The Big Read Blog (Archive)

The Cigar Art Box Project

Deborah Madigan and I first began chatting over email about a year ago, when I interviewed her on her participation in a gallery exhibit based on Sun, Stone, and Shadows. We've kept in touch since then and a few weeks ago, she emailed me about an exciting new project she was working on, The Cigar Art Box Project, which had also been featured in the Library as Incubator Project's blog. (Funny small-world side note, we've also featured the Library as Incubator folks on our blog!) The Cigar Art Box Project, Deb explained, is a collaboration by artists who have created work in cigar boxes (using the work of Joseph Cornell as inspiration) on a variety of themes centered around libraries, books, and reading.

Deb was kind enough to chat with us again, and invited some of her colleagues from the exhibition to come and share their works for the Cigar Art Box Project.

You Are What You Read (exterior) by Maureen Fritchen, photo courtesy of Deborah Madigan

MAUREEN FRITCHEN: My cigar box project titled, You Are What You Read [It's as Plain as the Nose on Your Face] is really quite literal, no guessing what I meant here. It's a statement on reading to learn as a life-long adventure and how apparent it is when one is well read, or not. I sprinkled in a bit of humor because isn't the process great fun!

The box is of an androgynous person. The hair is made from thin strips of writings cut from magazines and books on a great many number of subjects. The eyes, with the refection of the world, look outward. The mouth is wide open with words and phrases that show abstract and analytical thinking/speaking. And the nose! Yes, that huge nose that reminds us how apparent it is when one is well read. Knowledge shapes who we are and what and how we think. Knowledge helps us think outside the box and therein lies the bed of creativity.

The Book of Lost Things by Robin Kinney, photo courtesy of Deborah Madigan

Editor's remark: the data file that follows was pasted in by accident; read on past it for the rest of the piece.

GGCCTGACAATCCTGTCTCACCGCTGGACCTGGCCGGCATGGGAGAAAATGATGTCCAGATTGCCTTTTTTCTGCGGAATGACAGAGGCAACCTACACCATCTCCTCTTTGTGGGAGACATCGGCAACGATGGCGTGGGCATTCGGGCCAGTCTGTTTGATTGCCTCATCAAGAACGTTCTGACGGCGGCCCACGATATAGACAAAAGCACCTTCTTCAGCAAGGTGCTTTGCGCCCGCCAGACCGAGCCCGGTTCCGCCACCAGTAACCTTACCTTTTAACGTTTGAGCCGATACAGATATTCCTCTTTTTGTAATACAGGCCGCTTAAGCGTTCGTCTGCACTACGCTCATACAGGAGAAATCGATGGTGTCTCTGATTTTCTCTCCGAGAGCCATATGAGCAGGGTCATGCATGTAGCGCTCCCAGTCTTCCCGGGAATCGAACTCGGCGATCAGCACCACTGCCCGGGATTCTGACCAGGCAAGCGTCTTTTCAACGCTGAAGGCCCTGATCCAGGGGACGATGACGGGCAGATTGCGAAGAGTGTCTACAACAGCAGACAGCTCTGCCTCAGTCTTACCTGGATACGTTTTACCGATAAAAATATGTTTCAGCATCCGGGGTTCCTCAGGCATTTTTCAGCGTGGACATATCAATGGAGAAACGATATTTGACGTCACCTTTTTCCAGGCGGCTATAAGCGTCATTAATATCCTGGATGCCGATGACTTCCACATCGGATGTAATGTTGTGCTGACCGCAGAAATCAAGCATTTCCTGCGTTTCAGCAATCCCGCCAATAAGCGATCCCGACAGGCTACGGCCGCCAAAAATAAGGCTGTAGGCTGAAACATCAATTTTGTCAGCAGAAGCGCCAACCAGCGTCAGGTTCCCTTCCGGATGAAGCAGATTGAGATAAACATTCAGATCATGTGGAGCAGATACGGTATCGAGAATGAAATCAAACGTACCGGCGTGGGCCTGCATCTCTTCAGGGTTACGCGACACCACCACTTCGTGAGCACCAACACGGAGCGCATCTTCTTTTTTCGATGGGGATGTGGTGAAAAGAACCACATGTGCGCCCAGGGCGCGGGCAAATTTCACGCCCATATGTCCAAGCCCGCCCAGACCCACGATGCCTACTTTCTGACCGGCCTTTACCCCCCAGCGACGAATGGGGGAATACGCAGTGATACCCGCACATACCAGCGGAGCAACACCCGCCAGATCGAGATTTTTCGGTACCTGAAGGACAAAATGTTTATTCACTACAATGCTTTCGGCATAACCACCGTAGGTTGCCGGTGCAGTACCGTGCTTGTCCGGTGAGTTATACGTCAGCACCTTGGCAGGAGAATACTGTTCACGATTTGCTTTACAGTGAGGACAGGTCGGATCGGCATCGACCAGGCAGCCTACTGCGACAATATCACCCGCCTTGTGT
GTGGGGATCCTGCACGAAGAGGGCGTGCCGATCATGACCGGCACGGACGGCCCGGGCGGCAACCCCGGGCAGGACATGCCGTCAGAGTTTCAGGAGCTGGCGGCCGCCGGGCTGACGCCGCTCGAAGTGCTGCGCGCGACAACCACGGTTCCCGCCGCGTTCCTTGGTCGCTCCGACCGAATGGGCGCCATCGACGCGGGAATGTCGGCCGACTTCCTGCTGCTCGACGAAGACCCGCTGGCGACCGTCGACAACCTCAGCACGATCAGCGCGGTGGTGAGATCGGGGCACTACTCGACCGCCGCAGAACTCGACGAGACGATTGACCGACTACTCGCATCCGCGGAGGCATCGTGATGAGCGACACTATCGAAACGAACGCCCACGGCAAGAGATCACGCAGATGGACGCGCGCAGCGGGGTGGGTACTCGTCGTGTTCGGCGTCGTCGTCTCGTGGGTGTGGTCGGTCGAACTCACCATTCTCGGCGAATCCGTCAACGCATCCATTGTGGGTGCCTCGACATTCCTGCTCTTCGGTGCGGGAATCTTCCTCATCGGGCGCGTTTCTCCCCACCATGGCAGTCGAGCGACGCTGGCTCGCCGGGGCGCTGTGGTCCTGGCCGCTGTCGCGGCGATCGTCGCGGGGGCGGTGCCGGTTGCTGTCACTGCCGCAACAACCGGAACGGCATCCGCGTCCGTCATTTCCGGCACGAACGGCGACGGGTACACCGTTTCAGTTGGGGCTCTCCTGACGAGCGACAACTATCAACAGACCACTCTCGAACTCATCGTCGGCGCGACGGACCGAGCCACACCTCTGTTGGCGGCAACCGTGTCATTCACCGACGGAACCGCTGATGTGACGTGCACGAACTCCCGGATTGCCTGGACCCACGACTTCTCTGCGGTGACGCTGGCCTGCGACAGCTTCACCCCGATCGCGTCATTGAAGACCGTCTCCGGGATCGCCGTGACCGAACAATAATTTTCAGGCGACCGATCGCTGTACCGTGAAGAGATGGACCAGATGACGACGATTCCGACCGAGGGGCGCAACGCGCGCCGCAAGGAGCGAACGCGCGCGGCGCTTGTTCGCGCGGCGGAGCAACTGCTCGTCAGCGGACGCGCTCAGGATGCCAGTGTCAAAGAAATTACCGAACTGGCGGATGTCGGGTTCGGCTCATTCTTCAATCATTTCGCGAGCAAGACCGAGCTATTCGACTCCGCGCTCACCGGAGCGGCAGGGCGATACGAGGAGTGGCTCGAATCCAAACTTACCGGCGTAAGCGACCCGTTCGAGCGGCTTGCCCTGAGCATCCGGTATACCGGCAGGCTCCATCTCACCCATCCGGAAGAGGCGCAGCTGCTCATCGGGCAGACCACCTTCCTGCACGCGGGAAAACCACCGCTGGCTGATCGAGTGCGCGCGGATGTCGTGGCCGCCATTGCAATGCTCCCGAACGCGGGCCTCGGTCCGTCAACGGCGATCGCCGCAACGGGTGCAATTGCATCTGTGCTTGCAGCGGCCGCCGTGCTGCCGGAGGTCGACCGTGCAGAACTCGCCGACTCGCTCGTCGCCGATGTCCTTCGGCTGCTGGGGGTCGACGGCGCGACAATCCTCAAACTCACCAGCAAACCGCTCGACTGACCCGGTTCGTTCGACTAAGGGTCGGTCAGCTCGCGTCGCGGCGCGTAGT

ROBIN KINNEY: I love libraries and books, and despite the occasional death knoll for libraries, believe printed books will always be with us. I love box art, especially Joseph Cornell, and approach box art as a variation on the book---front cover, inside content, and an interactive demand to the viewer.

The Book of Lost Things is a fantasy tale by author John Connolly. Young David, devastated by the death of his mother, hears the books on her shelves murmuring to him. When he thinks he hears her calling to him from the garden, he follows her voice and falls through a hole in the garden wall into a fairy-tale land of wolves, heroes, wicked women, and a menacing crooked man. (This box represents David's room, where the outside is encroaching on the interior.)

  The Time Machine by David Holmes, photo courtesy of Deborah Madigan

DAVID HOLMES: Being a great collector of the debris of society for my base materials for my creations, I started by going through my collection of this and that. I almost immediately started finding gears and clock parts. H.G. Wells' Time Machine was the logical choice as the focus of the work. The inside of the lid is the opening line from the book. Since I was a child, the library was a place filled with creative energy and easily inspired the imagination. Here [is where] I found H. G. Wells and his Time Machine. This creation is dedicated to the author, his book, and the incredible place that gave it life.

The Liquid Library by Deborah Madigan , photo courtesy of the artist

DEBORAH MADIGAN: The Liquid Library is a vision of what books and reading could become in a future world. What if the reader could ingest the liquid in a vial, and all the senses (taste, smell, touch, hearing, sight) were engaged instead of the physical act of reading? The Liquid Library would be the ultimate reading experience. In case of an emergency, consult a librarian.

My cigar box is filled with liquid vials of watery titles: Moby Dick, The Tempest, The Shipping News, The Pearl, etc., all novels set within the geography of water; oceans, inland seas, lakes, but with very human themes.

Our world is now so very changed by technology and the internet, changing so quickly, and this has affected libraries and how they relate to library users. It is not so difficult to imagine that maybe we could just ingest a book and experience it in every sense of the word. Why not? Regardless, I believe that readers will always want to read, whatever the format.

What was so exciting [about orchestrating this project] was that the artists understood and embraced the concept and theme, and created serious and powerful works of art about how libraries, authors, and books had inspired their lives. I am grateful to all the artists who bought into the idea and created such thought provoking art works in boxes.

It took over a year for it all to come together into an actual exhibit. Because this project is so unique, it became clear that this was an exhibit that should travel, that would touch both the art community and the library world, and that the show could travel between both worlds. Now it is my job to find further venues, and to continue to promote the project. Several other artists have contacted me - wanting to participate. The project could grow.

The Cigar Art Box Project's next showing is planned for the Kenosha Public Museum from October 26, 2013 to January 27, 2014.

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